With big brands like Cheerios, Yoplait and Pillsbury, General Mills has traditionally targeted its marketing to the masses with hefty TV ad budgets and messages carefully crafted to resonate with as many people as possible.
But recently, the Minnesota-based home of the Jolly Green Giant has begun to think a lot smaller, using digital to go after what General Mills Chief Marketing Officer Mark Addicks calls "micro markets." That might include special messages aimed at expectant mothers, or taking a brand normally associated with holiday baking -- like Betty Crocker -- into the barbecue season.
Mr. Addicks will discuss the marketer's new approach at the upcoming Ad Age Digital Conference, held April 1-2 in New York City. We recently caught up with him for a quick preview.
Advertising Age: As you look out the next several years, what are some digital opportunities for packaged food brands?
Mr. Addicks: The first one is to really redefine marketing. What I think digital allows you to do is to go back to the original definition of marketing, which really wasn't just advertising. It was really about finding markets, defining them, developing a brand that could deliver something differential and superior for them.
One of the most exciting things about digital is that for the first time you can start to see markets and you can actually get to markets that you never could before because you had to make these choices based on the channels by which you could market, like network TV. The sheer size and scope of those, and the costs, required that you could only market to certain markets: They had to be big. They had to be broad. They had to be able to deliver a certain amount of purchasing power to justify the expense.
Now with digital you can really start to get these micro markets in new ways that we never could before.
Ad Age: How is General Mills doing this?
Mr. Addicks: With a brand like Cheerios with a generic heart health benefit … there are so many smaller markets underneath that you can go and have a specific Cheerios conversation that's highly relevant to [consumers]. Whether you want to talk about the folic acid that is in Cheerios, which is a great thing for expectant mothers, [or] if you want to talk about high blood pressure. [Or] if you want to talk about cholesterol for different types of people at different stages of their life.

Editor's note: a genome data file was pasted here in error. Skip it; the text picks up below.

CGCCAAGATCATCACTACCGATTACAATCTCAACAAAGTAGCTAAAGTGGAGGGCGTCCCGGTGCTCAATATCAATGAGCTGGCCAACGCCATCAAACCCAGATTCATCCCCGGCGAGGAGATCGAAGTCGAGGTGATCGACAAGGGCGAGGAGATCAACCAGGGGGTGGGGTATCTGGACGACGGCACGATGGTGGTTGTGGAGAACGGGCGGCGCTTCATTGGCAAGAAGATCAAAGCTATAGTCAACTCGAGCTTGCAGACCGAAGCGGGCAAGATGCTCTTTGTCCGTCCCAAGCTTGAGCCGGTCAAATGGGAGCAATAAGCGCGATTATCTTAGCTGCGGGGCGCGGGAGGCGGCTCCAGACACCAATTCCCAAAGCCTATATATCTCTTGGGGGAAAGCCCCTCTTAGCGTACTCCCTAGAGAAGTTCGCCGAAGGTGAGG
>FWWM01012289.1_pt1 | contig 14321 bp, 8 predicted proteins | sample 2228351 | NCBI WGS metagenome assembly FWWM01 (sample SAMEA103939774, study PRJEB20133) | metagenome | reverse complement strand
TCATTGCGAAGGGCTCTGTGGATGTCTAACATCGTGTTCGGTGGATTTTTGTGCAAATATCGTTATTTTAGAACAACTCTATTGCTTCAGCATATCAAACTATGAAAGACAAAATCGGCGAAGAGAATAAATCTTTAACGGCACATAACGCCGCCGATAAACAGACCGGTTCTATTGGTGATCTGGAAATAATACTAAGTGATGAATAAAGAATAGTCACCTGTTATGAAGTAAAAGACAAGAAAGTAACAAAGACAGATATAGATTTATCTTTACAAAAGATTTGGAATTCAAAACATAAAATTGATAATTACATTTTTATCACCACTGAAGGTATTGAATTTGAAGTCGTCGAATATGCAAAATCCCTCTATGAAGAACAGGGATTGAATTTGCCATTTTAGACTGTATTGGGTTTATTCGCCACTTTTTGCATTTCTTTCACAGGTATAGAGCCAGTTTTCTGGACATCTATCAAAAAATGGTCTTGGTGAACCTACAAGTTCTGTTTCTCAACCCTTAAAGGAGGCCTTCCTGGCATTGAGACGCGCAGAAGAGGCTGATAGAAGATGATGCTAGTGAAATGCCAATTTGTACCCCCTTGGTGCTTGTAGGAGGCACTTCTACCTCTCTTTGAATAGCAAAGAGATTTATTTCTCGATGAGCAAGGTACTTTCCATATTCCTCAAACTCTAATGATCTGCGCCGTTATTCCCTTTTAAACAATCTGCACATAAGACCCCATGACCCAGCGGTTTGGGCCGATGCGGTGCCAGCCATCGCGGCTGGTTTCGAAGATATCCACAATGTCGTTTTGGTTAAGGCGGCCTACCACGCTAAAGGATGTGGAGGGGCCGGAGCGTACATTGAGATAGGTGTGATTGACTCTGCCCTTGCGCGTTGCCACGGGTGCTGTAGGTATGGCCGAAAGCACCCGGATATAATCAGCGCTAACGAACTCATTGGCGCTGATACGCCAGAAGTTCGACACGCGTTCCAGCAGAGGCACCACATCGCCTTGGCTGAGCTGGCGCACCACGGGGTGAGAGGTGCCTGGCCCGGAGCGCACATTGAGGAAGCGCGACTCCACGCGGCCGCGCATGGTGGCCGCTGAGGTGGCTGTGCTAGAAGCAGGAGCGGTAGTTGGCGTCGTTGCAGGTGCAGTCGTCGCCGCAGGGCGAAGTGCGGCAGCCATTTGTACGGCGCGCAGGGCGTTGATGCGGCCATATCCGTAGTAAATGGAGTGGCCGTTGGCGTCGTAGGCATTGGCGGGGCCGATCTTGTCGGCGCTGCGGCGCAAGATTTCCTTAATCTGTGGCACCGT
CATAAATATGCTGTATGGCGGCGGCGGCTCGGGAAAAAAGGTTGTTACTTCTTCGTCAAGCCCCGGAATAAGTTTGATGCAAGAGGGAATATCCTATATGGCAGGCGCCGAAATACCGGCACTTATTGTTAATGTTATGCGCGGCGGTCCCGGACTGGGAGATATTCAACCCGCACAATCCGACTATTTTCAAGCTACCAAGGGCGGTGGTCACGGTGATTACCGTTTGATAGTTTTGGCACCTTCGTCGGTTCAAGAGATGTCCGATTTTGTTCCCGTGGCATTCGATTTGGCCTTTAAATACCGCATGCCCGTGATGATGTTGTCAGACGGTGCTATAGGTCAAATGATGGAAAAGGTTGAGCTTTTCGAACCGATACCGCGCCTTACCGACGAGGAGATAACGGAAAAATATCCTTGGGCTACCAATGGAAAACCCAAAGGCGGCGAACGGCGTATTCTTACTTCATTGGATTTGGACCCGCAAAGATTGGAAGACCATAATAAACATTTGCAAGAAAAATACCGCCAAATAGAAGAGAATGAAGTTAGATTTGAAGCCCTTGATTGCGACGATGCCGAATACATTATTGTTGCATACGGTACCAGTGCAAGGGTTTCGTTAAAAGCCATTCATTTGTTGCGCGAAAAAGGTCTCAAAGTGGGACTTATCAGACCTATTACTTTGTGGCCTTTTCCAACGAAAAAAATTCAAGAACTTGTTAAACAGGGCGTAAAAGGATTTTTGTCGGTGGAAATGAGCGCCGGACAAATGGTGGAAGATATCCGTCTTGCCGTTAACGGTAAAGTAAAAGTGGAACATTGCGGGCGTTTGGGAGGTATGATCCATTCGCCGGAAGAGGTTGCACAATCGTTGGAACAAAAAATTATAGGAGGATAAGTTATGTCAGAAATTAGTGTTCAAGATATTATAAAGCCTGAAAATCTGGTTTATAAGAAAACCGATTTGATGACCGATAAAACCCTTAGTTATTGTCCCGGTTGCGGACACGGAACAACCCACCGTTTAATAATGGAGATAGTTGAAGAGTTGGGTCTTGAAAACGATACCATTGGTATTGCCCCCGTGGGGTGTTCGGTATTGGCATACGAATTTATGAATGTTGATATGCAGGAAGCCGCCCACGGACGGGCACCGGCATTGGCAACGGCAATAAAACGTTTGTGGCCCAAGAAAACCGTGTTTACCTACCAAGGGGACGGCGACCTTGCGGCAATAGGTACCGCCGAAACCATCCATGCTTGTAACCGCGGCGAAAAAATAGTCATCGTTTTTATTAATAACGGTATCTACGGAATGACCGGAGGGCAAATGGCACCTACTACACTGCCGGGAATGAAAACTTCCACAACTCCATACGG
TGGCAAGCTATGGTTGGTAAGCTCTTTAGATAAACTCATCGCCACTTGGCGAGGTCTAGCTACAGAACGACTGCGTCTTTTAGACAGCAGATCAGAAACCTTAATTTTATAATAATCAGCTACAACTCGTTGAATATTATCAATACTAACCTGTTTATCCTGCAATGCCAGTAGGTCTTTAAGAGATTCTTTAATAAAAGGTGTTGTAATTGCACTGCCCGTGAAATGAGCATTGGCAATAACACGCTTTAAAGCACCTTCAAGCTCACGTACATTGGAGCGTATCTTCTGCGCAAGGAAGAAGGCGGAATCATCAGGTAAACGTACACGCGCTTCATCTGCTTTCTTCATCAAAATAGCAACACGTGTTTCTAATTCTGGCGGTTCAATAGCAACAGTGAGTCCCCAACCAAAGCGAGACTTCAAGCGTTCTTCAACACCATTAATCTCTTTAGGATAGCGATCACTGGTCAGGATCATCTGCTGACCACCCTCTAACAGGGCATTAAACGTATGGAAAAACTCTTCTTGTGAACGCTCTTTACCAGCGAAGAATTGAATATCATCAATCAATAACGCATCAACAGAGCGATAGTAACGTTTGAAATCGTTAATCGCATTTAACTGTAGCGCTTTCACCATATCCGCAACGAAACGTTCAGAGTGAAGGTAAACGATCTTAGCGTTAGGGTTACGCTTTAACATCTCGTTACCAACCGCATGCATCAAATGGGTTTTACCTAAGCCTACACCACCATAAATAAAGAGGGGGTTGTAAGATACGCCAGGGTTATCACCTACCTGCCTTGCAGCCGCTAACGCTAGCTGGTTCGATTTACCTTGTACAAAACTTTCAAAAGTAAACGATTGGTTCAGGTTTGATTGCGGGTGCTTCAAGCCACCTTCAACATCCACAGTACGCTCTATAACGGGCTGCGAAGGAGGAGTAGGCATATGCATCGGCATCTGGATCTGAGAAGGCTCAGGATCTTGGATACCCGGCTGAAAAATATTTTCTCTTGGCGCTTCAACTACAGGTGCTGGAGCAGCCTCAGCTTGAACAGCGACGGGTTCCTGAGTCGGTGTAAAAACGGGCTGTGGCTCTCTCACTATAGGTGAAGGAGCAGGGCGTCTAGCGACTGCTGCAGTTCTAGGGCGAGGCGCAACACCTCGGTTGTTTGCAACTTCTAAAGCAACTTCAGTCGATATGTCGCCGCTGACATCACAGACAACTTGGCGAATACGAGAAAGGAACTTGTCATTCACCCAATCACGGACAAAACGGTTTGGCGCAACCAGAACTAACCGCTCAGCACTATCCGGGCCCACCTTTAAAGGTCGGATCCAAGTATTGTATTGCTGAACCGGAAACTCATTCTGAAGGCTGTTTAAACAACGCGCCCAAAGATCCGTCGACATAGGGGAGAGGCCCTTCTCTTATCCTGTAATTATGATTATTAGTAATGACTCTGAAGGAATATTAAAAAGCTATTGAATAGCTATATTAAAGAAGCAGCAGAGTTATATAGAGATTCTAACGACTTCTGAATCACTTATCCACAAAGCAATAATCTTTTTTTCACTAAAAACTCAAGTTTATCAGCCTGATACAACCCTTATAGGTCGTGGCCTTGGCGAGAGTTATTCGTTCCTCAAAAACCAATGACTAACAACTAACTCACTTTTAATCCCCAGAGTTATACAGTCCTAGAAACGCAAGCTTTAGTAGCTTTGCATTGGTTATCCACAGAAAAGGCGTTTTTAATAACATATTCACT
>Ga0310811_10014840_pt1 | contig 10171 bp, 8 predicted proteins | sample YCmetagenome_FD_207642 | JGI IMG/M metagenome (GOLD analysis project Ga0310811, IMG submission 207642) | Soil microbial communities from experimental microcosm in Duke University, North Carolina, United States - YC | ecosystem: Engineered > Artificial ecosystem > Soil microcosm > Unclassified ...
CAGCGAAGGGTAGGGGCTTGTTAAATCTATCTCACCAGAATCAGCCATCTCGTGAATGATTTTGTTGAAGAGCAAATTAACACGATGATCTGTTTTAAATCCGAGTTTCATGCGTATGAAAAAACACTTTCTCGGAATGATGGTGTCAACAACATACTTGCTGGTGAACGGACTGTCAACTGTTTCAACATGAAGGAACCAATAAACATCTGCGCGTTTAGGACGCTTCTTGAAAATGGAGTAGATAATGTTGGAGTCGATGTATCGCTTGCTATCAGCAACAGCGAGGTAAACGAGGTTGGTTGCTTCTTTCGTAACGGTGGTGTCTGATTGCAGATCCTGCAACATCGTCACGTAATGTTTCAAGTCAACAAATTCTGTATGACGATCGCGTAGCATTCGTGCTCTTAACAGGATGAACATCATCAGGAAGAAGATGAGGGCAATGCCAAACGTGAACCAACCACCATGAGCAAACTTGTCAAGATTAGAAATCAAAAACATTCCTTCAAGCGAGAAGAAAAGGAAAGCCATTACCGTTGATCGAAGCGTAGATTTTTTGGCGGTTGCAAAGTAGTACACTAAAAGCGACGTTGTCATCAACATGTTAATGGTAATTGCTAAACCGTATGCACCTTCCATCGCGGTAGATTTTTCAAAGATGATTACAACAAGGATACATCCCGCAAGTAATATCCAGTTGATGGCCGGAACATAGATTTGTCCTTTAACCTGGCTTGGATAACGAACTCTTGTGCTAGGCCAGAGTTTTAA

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Ad Age: Give us one or two examples.
Mr. Addicks: Under Betty Crocker we are looking at ways to deliver very specific birthday party ideas that customize by gender, by age, by type of birthday party … We can do the same thing for those other kinds of rituals -- for not only the birthday but half-birthday and monthly birthdays.
For years we marketed to baking season. Now we are marketing to other occasions, like outdoor barbecuing where people want to bring a dessert. We never could see that market, but now we can.
Ad Age: How are you delivering these messages?
Mr. Addicks: Bettycrocker.com and the other core platforms we have: Pillsbury.com; Tablespoon, which is very millennial; Live Better America, which is more boomer; Box Tops For Education, which is the sweet spot of that household transition from kindergarten to first grade where the family rituals change; Que Rica Vida, which really homes in on Hispanic families. All of those will do a combined 250 million visits this year. They involve about 60 million unique families.
Those set of platforms give us a line of sight into a lot of search data in where people are spending their time. We get a lot of community chat, a lot of comments. So it's classic data mining and all done with people's permissions.